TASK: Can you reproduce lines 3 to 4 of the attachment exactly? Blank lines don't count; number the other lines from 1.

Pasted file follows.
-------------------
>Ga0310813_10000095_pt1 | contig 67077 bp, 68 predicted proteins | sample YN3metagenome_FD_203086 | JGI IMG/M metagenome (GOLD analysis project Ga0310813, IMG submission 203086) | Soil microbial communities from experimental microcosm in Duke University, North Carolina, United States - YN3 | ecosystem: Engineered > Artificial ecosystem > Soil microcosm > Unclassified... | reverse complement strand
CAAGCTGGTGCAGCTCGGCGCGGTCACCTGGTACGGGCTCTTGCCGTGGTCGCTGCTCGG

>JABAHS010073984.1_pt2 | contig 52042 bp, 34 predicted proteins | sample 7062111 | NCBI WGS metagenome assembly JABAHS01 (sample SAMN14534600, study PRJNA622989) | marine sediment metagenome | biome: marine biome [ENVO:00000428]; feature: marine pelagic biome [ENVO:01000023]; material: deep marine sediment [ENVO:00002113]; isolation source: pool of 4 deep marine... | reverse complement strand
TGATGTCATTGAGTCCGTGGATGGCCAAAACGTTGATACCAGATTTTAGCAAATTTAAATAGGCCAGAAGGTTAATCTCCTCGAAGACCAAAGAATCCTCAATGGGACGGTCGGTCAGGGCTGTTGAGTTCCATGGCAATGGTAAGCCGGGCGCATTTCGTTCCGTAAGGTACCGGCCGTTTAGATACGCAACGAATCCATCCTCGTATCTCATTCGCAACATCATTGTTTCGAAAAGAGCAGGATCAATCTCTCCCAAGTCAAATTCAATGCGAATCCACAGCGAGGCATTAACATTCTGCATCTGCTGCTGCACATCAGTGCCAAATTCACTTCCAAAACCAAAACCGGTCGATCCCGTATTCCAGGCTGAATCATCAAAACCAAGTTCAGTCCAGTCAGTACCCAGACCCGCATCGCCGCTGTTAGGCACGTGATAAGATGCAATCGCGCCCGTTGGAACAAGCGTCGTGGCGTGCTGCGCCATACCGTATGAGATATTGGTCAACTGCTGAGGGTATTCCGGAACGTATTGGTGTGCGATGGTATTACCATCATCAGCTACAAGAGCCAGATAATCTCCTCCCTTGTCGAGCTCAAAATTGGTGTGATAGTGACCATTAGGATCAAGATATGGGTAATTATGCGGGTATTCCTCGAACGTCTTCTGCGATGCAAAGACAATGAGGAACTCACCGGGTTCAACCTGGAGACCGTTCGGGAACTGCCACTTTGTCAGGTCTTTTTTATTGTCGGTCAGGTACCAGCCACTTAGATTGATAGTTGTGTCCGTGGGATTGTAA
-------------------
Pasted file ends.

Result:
>JABAHS010073984.1_pt2 | contig 52042 bp, 34 predicted proteins | sample 7062111 | NCBI WGS metagenome assembly JABAHS01 (sample SAMN14534600, study PRJNA622989) | marine sediment metagenome | biome: marine biome [ENVO:00000428]; feature: marine pelagic biome [ENVO:01000023]; material: deep marine sediment [ENVO:00002113]; isolation source: pool of 4 deep marine... | reverse complement strand
TGATGTCATTGAGTCCGTGGATGGCCAAAACGTTGATACCAGATTTTAGCAAATTTAAATAGGCCAGAAGGTTAATCTCCTCGAAGACCAAAGAATCCTCAATGGGACGGTCGGTCAGGGCTGTTGAGTTCCATGGCAATGGTAAGCCGGGCGCATTTCGTTCCGTAAGGTACCGGCCGTTTAGATACGCAACGAATCCATCCTCGTATCTCATTCGCAACATCATTGTTTCGAAAAGAGCAGGATCAATCTCTCCCAAGTCAAATTCAATGCGAATCCACAGCGAGGCATTAACATTCTGCATCTGCTGCTGCACATCAGTGCCAAATTCACTTCCAAAACCAAAACCGGTCGATCCCGTATTCCAGGCTGAATCATCAAAACCAAGTTCAGTCCAGTCAGTACCCAGACCCGCATCGCCGCTGTTAGGCACGTGATAAGATGCAATCGCGCCCGTTGGAACAAGCGTCGTGGCGTGCTGCGCCATACCGTATGAGATATTGGTCAACTGCTGAGGGTATTCCGGAACGTATTGGTGTGCGATGGTATTACCATCATCAGCTACAAGAGCCAGATAATCTCCTCCCTTGTCGAGCTCAAAATTGGTGTGATAGTGACCATTAGGATCAAGATATGGGTAATTATGCGGGTATTCCTCGAACGTCTTCTGCGATGCAAAGACAATGAGGAACTCACCGGGTTCAACCTGGAGACCGTTCGGGAACTGCCACTTTGTCAGGTCTTTTTTATTGTCGGTCAGGTACCAGCCACTTAGATTGATAGTTGTGTCCGTGGGATTGTAA